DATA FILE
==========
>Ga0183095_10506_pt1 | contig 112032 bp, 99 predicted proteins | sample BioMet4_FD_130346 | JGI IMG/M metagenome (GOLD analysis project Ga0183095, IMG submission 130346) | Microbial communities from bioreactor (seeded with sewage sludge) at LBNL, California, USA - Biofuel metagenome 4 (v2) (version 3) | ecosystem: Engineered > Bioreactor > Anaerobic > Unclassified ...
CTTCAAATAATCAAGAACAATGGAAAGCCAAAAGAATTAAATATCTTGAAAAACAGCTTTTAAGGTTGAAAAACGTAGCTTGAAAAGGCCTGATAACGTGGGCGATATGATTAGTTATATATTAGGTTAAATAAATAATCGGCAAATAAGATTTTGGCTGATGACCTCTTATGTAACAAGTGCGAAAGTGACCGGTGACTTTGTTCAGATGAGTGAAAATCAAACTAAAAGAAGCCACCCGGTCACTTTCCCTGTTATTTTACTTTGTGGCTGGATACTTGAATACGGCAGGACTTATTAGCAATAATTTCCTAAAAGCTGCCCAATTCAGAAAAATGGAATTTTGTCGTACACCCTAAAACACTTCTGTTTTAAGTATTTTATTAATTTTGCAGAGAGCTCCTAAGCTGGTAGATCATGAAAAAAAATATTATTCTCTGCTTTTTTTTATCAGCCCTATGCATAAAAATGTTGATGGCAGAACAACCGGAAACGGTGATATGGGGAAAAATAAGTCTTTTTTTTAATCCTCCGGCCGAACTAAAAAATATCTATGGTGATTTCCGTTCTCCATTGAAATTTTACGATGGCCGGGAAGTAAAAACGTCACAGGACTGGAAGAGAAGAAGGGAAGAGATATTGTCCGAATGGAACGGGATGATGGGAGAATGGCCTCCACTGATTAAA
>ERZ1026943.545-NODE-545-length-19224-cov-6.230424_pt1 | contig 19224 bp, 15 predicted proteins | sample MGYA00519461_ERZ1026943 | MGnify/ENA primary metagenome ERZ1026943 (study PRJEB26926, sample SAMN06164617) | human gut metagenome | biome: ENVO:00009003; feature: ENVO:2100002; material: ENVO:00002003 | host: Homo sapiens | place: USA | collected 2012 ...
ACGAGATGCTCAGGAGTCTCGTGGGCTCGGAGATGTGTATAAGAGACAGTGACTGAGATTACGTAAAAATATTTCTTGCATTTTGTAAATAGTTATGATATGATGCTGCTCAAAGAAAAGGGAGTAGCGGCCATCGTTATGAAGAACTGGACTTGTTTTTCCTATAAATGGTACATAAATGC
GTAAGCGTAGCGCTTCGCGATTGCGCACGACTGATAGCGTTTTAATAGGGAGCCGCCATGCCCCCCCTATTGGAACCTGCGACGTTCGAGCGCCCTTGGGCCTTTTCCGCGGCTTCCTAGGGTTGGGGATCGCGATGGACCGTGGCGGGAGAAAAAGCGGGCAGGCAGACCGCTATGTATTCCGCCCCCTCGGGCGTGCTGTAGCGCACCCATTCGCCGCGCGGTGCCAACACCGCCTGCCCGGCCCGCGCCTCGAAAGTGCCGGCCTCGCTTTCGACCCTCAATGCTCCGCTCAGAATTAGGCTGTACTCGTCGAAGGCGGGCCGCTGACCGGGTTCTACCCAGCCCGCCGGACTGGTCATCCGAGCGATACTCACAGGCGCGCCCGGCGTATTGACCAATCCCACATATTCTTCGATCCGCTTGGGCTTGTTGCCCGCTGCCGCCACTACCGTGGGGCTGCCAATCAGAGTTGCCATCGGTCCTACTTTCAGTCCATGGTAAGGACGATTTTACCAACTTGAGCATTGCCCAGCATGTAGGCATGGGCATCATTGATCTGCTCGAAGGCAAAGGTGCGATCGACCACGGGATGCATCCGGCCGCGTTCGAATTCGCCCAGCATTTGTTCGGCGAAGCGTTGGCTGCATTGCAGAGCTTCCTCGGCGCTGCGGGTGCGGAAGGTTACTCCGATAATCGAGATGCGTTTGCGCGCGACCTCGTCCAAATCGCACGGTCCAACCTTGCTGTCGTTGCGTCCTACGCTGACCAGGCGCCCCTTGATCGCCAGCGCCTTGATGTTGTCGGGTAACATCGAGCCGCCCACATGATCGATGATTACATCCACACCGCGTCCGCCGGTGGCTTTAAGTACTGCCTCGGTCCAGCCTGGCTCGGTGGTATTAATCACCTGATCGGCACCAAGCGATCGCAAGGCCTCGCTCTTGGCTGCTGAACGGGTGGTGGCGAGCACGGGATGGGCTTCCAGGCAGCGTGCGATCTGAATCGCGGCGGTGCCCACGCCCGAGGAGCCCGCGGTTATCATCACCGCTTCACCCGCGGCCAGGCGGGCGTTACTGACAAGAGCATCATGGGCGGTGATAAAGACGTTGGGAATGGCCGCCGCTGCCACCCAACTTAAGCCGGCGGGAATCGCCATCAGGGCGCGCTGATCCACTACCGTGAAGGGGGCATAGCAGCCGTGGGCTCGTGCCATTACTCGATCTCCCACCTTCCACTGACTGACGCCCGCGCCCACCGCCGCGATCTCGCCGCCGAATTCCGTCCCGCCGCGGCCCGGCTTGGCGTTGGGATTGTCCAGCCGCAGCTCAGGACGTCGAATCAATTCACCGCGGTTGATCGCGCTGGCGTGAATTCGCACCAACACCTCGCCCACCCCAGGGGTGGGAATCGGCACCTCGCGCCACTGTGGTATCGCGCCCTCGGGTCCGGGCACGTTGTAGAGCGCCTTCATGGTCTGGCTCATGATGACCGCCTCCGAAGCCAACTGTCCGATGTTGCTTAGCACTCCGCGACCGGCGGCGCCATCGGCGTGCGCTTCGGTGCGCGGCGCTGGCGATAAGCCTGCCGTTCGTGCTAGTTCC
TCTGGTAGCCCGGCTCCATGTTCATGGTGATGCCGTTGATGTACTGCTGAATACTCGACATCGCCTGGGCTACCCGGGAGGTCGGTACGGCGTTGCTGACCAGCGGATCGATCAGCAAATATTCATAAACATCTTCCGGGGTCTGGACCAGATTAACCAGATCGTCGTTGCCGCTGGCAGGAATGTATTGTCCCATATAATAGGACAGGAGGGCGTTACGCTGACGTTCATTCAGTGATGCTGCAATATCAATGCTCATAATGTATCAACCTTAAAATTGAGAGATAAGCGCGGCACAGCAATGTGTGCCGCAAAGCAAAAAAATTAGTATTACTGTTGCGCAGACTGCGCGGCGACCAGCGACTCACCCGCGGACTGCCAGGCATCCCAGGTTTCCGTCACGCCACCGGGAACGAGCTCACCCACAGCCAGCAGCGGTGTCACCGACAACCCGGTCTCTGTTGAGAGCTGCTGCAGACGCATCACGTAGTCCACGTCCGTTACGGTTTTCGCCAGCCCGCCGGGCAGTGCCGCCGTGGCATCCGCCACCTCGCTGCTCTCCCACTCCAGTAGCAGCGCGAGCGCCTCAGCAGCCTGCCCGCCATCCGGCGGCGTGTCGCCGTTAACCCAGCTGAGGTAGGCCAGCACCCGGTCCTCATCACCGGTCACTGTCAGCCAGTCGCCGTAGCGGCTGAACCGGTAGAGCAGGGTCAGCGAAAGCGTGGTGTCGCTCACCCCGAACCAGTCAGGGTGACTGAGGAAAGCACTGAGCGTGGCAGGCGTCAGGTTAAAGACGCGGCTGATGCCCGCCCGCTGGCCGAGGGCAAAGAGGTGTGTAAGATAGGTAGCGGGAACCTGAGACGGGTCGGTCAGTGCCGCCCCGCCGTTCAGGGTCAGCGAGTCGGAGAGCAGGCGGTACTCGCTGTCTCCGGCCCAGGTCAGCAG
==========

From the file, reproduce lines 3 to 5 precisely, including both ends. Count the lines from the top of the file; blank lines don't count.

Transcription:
>ERZ1026943.545-NODE-545-length-19224-cov-6.230424_pt1 | contig 19224 bp, 15 predicted proteins | sample MGYA00519461_ERZ1026943 | MGnify/ENA primary metagenome ERZ1026943 (study PRJEB26926, sample SAMN06164617) | human gut metagenome | biome: ENVO:00009003; feature: ENVO:2100002; material: ENVO:00002003 | host: Homo sapiens | place: USA | collected 2012 ...
ACGAGATGCTCAGGAGTCTCGTGGGCTCGGAGATGTGTATAAGAGACAGTGACTGAGATTACGTAAAAATATTTCTTGCATTTTGTAAATAGTTATGATATGATGCTGCTCAAAGAAAAGGGAGTAGCGGCCATCGTTATGAAGAACTGGACTTGTTTTTCCTATAAATGGTACATAAATGC
GTAAGCGTAGCGCTTCGCGATTGCGCACGACTGATAGCGTTTTAATAGGGAGCCGCCATGCCCCCCCTATTGGAACCTGCGACGTTCGAGCGCCCTTGGGCCTTTTCCGCGGCTTCCTAGGGTTGGGGATCGCGATGGACCGTGGCGGGAGAAAAAGCGGGCAGGCAGACCGCTATGTATTCCGCCCCCTCGGGCGTGCTGTAGCGCACCCATTCGCCGCGCGGTGCCAACACCGCCTGCCCGGCCCGCGCCTCGAAAGTGCCGGCCTCGCTTTCGACCCTCAATGCTCCGCTCAGAATTAGGCTGTACTCGTCGAAGGCGGGCCGCTGACCGGGTTCTACCCAGCCCGCCGGACTGGTCATCCGAGCGATACTCACAGGCGCGCCCGGCGTATTGACCAATCCCACATATTCTTCGATCCGCTTGGGCTTGTTGCCCGCTGCCGCCACTACCGTGGGGCTGCCAATCAGAGTTGCCATCGGTCCTACTTTCAGTCCATGGTAAGGACGATTTTACCAACTTGAGCATTGCCCAGCATGTAGGCATGGGCATCATTGATCTGCTCGAAGGCAAAGGTGCGATCGACCACGGGATGCATCCGGCCGCGTTCGAATTCGCCCAGCATTTGTTCGGCGAAGCGTTGGCTGCATTGCAGAGCTTCCTCGGCGCTGCGGGTGCGGAAGGTTACTCCGATAATCGAGATGCGTTTGCGCGCGACCTCGTCCAAATCGCACGGTCCAACCTTGCTGTCGTTGCGTCCTACGCTGACCAGGCGCCCCTTGATCGCCAGCGCCTTGATGTTGTCGGGTAACATCGAGCCGCCCACATGATCGATGATTACATCCACACCGCGTCCGCCGGTGGCTTTAAGTACTGCCTCGGTCCAGCCTGGCTCGGTGGTATTAATCACCTGATCGGCACCAAGCGATCGCAAGGCCTCGCTCTTGGCTGCTGAACGGGTGGTGGCGAGCACGGGATGGGCTTCCAGGCAGCGTGCGATCTGAATCGCGGCGGTGCCCACGCCCGAGGAGCCCGCGGTTATCATCACCGCTTCACCCGCGGCCAGGCGGGCGTTACTGACAAGAGCATCATGGGCGGTGATAAAGACGTTGGGAATGGCCGCCGCTGCCACCCAACTTAAGCCGGCGGGAATCGCCATCAGGGCGCGCTGATCCACTACCGTGAAGGGGGCATAGCAGCCGTGGGCTCGTGCCATTACTCGATCTCCCACCTTCCACTGACTGACGCCCGCGCCCACCGCCGCGATCTCGCCGCCGAATTCCGTCCCGCCGCGGCCCGGCTTGGCGTTGGGATTGTCCAGCCGCAGCTCAGGACGTCGAATCAATTCACCGCGGTTGATCGCGCTGGCGTGAATTCGCACCAACACCTCGCCCACCCCAGGGGTGGGAATCGGCACCTCGCGCCACTGTGGTATCGCGCCCTCGGGTCCGGGCACGTTGTAGAGCGCCTTCATGGTCTGGCTCATGATGACCGCCTCCGAAGCCAACTGTCCGATGTTGCTTAGCACTCCGCGACCGGCGGCGCCATCGGCGTGCGCTTCGGTGCGCGGCGCTGGCGATAAGCCTGCCGTTCGTGCTAGTTCC